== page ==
Accordingly, to solve the above-described problems, a catalyst for purifying an exhaust gas comprising a zeolite having an SiO2/Al2O3 mole ratio of at least 15, and incorporated therein, cobalt and a rare earth metal has been proposed (see Japanese Patent Application No. 2-149203). Although the exhaust gas purification catalyst proposed in Japanese Patent Application No. 2-149203 has an improved durability, the temperature region in which the nitrogen oxides can be removed is relatively narrow.
Lastly, U.S. Pat. No. 5,206,196 discloses an catalyst for removing nitrogen oxides from an oxygen-rich exhaust gas comprising a zeolite having a SiO2/Al2O3 ratio of at least 15 with a combination of a cobalt, a rare earth metal and silver incorporated in the zeolite. Although this catalyst capably removes nitrogen oxides from an oxygen-rich exhaust gas, the preparation of these materials is complex and expensive as a result of the incorporation of silver into the zeolite catalyst
There is, accordingly, a clear need for, and thus an object of the present invention is to provide, a catalyst capable sufficiently removing nitrogen oxides from an oxygen-rich exhaust gas without requiring complex and expensive formation procedures.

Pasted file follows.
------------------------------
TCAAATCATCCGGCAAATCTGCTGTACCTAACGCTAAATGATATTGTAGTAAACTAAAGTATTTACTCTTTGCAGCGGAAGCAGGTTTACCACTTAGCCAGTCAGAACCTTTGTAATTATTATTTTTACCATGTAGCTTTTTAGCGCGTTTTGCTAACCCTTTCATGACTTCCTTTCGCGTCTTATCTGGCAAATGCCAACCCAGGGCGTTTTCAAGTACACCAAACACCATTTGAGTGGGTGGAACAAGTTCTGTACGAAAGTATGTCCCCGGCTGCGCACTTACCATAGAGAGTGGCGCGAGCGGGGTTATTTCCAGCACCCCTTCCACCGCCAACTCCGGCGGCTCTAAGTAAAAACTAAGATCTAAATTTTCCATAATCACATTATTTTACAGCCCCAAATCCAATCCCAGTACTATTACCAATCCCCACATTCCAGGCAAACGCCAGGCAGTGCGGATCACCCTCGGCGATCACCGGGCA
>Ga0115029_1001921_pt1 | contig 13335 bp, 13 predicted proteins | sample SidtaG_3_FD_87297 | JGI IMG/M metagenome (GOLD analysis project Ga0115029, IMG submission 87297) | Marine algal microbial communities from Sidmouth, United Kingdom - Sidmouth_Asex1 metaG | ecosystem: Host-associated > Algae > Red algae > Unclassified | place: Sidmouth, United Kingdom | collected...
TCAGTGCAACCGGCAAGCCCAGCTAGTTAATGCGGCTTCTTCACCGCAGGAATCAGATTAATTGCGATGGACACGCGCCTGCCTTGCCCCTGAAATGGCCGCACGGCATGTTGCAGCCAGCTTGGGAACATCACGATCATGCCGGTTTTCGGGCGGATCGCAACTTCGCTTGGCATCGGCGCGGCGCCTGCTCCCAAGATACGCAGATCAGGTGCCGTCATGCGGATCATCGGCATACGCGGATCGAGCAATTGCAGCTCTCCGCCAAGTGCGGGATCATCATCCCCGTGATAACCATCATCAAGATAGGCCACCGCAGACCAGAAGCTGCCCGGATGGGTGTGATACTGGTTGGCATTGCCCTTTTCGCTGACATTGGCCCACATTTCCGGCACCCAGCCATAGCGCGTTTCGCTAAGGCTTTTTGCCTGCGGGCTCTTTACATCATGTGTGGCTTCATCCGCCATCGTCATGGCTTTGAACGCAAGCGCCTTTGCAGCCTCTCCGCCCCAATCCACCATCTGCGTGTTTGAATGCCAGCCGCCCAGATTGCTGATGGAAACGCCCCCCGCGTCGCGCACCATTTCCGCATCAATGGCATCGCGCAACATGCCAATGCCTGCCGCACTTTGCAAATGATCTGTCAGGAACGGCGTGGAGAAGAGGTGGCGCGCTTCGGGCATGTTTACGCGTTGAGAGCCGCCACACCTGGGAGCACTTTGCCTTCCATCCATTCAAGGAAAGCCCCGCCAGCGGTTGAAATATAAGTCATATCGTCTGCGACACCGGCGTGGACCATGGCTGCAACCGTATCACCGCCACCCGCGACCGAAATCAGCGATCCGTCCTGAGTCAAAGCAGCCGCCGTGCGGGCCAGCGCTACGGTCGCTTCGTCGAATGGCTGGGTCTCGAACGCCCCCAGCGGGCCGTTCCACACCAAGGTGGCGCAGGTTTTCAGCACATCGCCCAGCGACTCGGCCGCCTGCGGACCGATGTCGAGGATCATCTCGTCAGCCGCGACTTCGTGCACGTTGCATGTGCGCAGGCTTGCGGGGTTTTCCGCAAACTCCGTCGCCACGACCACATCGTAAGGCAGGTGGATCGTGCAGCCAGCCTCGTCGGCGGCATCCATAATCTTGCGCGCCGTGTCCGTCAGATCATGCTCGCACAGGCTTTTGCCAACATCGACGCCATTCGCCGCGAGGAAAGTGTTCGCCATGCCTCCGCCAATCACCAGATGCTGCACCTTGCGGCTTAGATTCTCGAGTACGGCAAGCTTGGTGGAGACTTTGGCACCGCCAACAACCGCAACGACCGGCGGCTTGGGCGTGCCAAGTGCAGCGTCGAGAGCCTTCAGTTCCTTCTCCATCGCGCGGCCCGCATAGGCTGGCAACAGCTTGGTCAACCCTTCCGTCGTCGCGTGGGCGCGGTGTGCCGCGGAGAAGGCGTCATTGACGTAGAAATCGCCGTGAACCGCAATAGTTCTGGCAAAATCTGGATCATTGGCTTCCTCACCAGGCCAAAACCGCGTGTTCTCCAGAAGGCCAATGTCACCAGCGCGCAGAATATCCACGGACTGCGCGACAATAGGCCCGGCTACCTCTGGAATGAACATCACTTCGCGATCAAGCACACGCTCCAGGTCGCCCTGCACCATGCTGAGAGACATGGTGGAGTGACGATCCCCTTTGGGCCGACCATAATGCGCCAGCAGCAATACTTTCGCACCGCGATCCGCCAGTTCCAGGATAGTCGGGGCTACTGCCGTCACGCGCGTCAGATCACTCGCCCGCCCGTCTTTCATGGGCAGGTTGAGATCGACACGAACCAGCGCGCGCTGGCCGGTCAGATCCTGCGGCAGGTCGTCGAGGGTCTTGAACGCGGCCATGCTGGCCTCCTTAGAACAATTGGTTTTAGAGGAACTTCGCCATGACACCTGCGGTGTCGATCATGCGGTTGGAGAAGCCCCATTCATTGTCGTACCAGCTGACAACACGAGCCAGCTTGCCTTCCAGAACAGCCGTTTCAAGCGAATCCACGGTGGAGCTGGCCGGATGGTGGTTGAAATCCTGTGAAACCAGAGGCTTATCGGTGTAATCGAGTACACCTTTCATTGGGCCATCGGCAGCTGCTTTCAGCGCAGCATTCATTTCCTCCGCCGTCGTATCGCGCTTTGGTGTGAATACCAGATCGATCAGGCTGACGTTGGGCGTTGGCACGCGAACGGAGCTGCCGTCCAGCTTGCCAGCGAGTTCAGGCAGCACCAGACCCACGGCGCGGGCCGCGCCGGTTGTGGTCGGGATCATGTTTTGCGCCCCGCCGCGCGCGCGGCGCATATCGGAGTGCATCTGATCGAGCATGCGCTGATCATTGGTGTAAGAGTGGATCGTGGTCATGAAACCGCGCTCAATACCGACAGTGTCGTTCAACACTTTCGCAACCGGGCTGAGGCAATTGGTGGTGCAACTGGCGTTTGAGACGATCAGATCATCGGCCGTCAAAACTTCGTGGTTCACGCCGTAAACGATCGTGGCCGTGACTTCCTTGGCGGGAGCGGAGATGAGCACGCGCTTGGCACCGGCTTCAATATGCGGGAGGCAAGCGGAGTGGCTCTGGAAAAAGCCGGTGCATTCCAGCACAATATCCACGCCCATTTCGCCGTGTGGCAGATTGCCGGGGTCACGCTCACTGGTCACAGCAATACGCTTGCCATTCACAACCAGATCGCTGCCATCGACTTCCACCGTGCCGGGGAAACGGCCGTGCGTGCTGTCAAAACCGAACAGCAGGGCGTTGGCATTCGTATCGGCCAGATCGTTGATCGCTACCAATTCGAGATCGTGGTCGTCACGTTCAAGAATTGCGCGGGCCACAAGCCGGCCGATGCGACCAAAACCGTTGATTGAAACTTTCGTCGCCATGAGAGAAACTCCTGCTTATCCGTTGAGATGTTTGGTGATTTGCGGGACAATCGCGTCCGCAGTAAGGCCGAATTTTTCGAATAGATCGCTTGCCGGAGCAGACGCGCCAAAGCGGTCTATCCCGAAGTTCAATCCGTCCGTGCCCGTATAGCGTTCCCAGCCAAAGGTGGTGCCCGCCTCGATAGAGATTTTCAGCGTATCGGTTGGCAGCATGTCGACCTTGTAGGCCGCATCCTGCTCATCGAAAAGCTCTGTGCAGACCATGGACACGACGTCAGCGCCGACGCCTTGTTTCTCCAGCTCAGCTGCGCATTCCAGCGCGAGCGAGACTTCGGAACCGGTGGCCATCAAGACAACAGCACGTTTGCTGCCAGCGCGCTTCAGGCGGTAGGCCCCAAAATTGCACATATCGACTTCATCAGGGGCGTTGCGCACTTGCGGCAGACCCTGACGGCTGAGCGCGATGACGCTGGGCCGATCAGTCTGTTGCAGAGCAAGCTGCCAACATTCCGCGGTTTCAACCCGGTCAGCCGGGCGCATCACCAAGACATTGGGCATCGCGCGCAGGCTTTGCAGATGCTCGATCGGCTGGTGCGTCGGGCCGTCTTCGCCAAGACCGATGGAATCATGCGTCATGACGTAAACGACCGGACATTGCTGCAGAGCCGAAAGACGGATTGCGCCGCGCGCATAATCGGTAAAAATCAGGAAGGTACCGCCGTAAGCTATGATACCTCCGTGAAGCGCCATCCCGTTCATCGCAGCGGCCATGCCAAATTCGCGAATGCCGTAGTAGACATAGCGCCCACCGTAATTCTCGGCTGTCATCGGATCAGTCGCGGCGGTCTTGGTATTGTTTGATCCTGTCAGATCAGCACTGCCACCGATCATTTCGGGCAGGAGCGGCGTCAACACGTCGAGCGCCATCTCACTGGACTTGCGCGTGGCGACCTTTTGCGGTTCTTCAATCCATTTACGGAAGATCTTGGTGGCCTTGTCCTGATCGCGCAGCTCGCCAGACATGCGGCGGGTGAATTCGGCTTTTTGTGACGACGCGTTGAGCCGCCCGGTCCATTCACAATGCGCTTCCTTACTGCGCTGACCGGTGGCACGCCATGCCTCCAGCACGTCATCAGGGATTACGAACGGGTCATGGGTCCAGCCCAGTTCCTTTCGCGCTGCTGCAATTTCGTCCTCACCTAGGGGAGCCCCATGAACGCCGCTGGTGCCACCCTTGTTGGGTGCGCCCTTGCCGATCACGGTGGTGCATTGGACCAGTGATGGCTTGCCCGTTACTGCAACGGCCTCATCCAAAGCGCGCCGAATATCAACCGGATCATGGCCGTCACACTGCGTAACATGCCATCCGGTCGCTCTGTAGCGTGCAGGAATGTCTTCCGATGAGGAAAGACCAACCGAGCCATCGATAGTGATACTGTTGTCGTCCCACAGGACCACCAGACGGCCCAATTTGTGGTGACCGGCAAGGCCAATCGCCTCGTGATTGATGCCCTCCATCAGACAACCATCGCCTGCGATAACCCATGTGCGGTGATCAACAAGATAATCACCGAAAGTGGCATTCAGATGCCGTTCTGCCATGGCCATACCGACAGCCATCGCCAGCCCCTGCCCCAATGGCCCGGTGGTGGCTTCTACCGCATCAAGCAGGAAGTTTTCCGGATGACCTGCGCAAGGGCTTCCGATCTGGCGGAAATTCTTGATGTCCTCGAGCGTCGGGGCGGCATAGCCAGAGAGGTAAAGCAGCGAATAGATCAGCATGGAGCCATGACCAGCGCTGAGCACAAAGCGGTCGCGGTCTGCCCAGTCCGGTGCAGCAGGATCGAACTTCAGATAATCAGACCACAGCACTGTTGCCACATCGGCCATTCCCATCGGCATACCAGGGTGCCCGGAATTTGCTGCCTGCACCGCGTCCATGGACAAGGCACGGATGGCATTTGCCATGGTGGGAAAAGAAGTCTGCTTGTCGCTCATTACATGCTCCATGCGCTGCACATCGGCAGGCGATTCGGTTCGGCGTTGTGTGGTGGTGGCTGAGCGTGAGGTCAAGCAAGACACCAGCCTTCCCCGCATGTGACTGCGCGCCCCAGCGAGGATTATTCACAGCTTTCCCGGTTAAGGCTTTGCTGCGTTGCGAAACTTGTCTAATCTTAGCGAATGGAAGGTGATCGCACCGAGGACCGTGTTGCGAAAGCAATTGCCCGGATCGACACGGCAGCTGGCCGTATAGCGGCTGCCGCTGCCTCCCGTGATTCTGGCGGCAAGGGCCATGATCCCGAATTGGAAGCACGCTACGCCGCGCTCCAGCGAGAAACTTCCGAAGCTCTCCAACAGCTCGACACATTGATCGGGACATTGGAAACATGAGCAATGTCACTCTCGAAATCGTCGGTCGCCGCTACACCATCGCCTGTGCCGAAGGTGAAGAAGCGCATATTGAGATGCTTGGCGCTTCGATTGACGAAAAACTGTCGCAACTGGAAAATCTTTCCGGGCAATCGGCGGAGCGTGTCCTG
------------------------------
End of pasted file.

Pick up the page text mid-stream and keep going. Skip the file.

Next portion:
Accordingly, the object of the present invention is to solve the above problems of the prior art and to provide for a catalyst for removing nitrogen oxides from an oxygen-rich exhaust gas that is durable, exhibits high conversion activity and is relatively simple and inexpensive to produce.
Specifically, the invention is directed at a catalyst for purifying an exhaust gas to remove nitrogen oxides, carbon monoxide and hydrocarbons from exhaust gas comprising a zeolite having a silica/alumina molar ratio of greater than 55, and at least 1.5%, by weight, each of nickel and cobalt incorporated therein.
The invention is also directed at an adsorber/catalyst system for use in the removal of the oxides of nitrogen from waste gas, the adsorber/catalyst system comprising the following components: (1) a zeolite having a silica/alumina ratio of greater than 55; (2) at least 1.5%, by weight, each of nickel and cobalt incorporated therein; and, (3) an adsorber component comprising a mixture of a gamma alumina support and an adsorber material selected from the group consisting of metal oxides, metal hydroxides, metal carbonates mixed metal oxides and pillared clays.
FIG. 1 is a graph illustrating a relation between the % NOx conversion and use temperature of the catalyst of Example 1.
FIG. 2 is a graph illustrating a relation between the Conversion to N2% and use temperature of the catalyst of Examples 8 and 9.
The product of the present invention is a zeolite-based catalyst for removing nitrogen oxides from an oxygen-rich exhaust, specifically a catalyst wherein the zeolite exhibits a silica/alumina ratio of greater than 55, preferably at least 300, and having incorporated therein at least 1.5%, by weight, each of cobalt and nickel.